Memories of Rural Mission

This last weekend I was the photographer for the Charleston and Winthrop Wesley Foundations on their Fall Mission Trip. It’s been a tradition for many years for the two campus ministries to meet in Charleston and conduct a mission trip with UMRC. We were all saddened to see UMRC dissolve this year, but the two campus ministries were determined to go out and serve the community. This year the campus ministers contacted Rural Mission on Johns Island. While it may be the first fall mission trip Charleston and Winthrop have had at Rural Mission, the relationship between United Methodist campus ministry and Rural Mission is much older. Every summer SIM (Student in Mission) workers come to Rural Mission to benefit the community around them. Those college students are changed by the experience. They learn about the cycles of poverty that challenge people living on the islands of South Carolina.

In college I had friends who spent a summer at Rural Mission. I never took advantage of that particular opportunity, but several campus ministries throughout the state traveled  to Rural Mission in May each year for a week long mission trip. Our base camp was Wesley UMC in Hollywood SC. We’d start each day with a quick breakfast and devotion at the church before heading out to our work site. We’d spend the morning at the site repairing someone’s home before returning to the church for a quick lunch followed by an afternoon of continued work. As dinner approached we’d head back to the church and take a shower in the outside shower stalls. It was a cold shower, but after spending a day in the heat, everyone looked forward to it. After dinner we’d attend some community program, have a devotion or just have some free time for games and fellowship. At night we slept on the floor of the fellowship hall of the church.

My time at Rural Mission was probably my best experience without hot water or a real bed. I got to spend a week with a group of fellow college students who were devoted to making someone else’s life better. As much as we helped others, we benefited more. We recognized the opportunities we had in our own lives, and that it doesn’t take much to help someone else. I don’t think I’ll ever forget the first work site I ever visited. We were working on a woman’s house in Hollywood SC. Her father built the house she lived in. At that time (around 2000) the house was around 60 years old. This particular house lost electricity after a near miss by a hurricane. That sounds like a simple problem to fix until you realize that to repair a home’s electrical system, the home must be up to code. Imagine being able to pay your electricity bill, but you have to pay $20,000 in home repairs before you can get it turned back on. Living without electricity can be an inconvenience, but for many in remote areas it also means living without water. Many homes in areas like Hollywood and the islands made use of well water, and you need electricity for your water pump to work. The woman at that home carried a 5 gallon bucket to work with her every day. That bucket provided her water for cleaning and flushing her toilets.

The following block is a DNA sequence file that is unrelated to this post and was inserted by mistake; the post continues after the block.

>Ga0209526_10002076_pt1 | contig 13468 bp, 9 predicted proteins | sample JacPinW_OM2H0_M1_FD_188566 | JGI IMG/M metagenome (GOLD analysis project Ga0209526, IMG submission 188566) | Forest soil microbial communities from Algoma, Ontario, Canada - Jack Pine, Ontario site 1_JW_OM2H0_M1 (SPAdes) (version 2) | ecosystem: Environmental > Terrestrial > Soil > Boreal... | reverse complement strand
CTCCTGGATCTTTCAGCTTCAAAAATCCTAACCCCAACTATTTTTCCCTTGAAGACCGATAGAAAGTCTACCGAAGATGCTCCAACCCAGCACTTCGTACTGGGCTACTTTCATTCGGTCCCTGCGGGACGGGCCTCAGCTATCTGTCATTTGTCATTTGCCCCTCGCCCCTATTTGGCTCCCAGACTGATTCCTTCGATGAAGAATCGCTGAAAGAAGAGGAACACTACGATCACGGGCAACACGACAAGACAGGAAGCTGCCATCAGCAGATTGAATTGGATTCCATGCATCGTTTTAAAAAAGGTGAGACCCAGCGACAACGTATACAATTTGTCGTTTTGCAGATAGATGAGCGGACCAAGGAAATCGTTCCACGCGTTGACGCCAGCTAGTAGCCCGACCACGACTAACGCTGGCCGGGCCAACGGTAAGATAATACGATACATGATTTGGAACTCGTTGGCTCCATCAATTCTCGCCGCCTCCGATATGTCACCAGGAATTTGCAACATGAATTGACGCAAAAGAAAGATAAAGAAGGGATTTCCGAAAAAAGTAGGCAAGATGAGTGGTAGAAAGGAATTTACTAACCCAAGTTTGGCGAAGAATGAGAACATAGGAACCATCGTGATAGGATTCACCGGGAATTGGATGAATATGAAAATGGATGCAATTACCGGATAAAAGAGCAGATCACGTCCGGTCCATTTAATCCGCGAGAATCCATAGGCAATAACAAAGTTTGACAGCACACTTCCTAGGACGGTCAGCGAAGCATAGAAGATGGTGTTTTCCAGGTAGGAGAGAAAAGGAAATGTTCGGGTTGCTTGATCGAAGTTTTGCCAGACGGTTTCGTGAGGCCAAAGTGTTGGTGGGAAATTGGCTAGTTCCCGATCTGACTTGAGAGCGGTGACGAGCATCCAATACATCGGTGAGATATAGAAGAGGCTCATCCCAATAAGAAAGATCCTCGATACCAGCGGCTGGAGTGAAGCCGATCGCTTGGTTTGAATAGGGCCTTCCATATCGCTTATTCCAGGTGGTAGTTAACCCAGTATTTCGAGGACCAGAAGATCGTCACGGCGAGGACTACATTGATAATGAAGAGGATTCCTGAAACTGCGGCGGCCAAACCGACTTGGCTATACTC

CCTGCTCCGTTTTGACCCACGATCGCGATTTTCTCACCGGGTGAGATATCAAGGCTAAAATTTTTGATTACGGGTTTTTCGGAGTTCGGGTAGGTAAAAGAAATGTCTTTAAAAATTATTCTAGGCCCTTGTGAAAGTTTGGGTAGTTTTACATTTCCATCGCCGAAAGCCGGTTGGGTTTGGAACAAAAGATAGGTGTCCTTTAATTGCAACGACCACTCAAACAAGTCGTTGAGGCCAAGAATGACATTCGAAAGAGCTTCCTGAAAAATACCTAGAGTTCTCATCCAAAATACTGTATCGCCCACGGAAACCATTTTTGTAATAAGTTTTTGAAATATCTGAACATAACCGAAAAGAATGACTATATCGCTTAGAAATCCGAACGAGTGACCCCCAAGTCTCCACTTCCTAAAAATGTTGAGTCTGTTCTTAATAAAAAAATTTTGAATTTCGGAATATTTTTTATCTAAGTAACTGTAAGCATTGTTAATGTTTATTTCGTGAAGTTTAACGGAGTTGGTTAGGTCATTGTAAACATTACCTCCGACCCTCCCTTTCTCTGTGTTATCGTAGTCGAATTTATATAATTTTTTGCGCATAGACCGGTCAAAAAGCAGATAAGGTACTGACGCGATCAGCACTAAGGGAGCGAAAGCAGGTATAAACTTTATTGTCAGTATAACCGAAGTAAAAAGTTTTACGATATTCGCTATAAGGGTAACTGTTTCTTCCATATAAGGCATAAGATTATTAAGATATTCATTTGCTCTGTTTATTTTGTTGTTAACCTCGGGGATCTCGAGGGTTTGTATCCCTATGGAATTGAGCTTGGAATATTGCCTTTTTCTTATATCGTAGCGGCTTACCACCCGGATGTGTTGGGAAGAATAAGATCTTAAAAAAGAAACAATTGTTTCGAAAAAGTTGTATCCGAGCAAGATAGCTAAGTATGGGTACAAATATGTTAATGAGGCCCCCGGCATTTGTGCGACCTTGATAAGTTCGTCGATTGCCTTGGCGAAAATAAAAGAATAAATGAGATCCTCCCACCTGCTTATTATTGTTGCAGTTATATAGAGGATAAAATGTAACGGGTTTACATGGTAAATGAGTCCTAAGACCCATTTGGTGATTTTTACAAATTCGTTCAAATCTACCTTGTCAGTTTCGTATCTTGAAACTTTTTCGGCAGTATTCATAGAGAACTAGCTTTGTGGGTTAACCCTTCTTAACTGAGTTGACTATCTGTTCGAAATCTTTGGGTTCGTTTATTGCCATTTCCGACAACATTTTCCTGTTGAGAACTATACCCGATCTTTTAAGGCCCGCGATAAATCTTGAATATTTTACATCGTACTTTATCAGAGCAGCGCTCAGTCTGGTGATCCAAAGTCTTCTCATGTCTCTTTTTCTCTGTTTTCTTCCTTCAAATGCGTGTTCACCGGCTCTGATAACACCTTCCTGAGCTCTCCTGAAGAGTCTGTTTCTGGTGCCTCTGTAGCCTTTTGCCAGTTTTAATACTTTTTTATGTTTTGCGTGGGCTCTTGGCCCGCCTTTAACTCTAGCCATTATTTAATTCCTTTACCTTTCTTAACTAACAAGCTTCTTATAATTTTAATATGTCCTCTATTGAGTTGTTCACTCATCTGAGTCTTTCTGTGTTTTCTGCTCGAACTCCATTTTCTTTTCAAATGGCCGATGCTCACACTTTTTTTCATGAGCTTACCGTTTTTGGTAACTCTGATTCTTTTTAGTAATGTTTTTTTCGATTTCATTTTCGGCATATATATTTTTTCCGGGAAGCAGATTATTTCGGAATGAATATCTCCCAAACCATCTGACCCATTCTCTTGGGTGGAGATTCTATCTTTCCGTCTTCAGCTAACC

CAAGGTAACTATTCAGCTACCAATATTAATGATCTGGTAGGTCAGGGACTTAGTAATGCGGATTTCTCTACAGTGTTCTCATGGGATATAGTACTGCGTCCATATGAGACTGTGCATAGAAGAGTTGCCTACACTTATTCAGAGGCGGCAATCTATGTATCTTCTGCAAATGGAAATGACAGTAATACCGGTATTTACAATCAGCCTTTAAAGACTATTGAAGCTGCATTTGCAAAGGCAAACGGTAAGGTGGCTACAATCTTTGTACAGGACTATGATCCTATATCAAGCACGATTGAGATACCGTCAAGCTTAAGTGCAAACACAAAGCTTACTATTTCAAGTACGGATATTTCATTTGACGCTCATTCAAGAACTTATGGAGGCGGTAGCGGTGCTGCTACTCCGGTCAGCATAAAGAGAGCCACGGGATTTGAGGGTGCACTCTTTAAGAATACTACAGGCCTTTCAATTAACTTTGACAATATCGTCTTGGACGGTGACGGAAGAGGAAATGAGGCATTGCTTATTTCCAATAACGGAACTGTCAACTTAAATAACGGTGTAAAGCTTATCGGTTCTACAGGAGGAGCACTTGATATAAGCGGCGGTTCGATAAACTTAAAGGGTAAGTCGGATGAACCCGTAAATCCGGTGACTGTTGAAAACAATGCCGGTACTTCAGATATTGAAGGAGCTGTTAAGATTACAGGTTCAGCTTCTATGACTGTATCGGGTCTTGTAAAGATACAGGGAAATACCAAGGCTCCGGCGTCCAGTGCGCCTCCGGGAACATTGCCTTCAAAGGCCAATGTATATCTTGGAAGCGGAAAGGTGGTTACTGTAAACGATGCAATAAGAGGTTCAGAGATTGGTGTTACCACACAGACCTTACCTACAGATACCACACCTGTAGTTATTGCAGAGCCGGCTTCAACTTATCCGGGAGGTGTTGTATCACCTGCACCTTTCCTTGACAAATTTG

That first work site was also where I learned what heirs’ property was and the effect it has on the African American community. Imagine living your whole life in your home, paying property tax, but not owning the land outright. You share the ownership with all your siblings and their descendants. It makes it nearly impossible to renovate the home so you are stuck in a constantly deteriorating situation. It also makes the land an easy target for land developers who are able to isolate an heir who has no connection to the family on the land and make them an offer.

I can’t say we solved all the problems we learned about at that site. We did remove an old rotted out porch on the side of the house. We installed some steps and applied liberal amounts of kool-seal to the old tin roof. We made the home a little bit safer and livable while Rural Mission worked on a better plan forward. We also talked with the woman who lived there. We told her about ourselves, and she told us about her life. We had a good time together, and felt joy for what we accomplished. Most of all we were changed by the experience. We saw only a few hours from where we lived conditions we didn’t expect to exist in the United States. I think many of us thought back to the supposed problems of the semester and recognized how truly trivial they were. It was a humbling experience.

I can’t say that all the socioeconomic problems I described hear have magically been solved in the last decade. Rural Mission still helps many people deal with the issue of heirs’ property. There are still people on the islands who don’t have electricity and live without it for extended periods of time. There are still many people in South Carolina who don’t have constant access to running water. For all the iPhones, wonderful medical treatments and advances of the last decade, that level of poverty is still a large part of the world we live in. What shocks many is that it is nearby. If you pay attention you might realize it is in your neighborhood and affects people you know. I think that’s one of the most important lessons I gained from the experience. Missions doesn’t have to mean a trip half way across the planet. It can start next door. It can be as simple as recognizing a critical need in your own neighborhood and working to solve that need.

If you want to hear some other people’s thoughts on campus ministry and missions, you can listen to the Youtube video I made of the students this last weekend.  There is also a link for the Facebook gallery of all the pictures or you can scroll to the end of post for the link to my Smugmug gallery.

You can also see a shorter (4 minute) version here.

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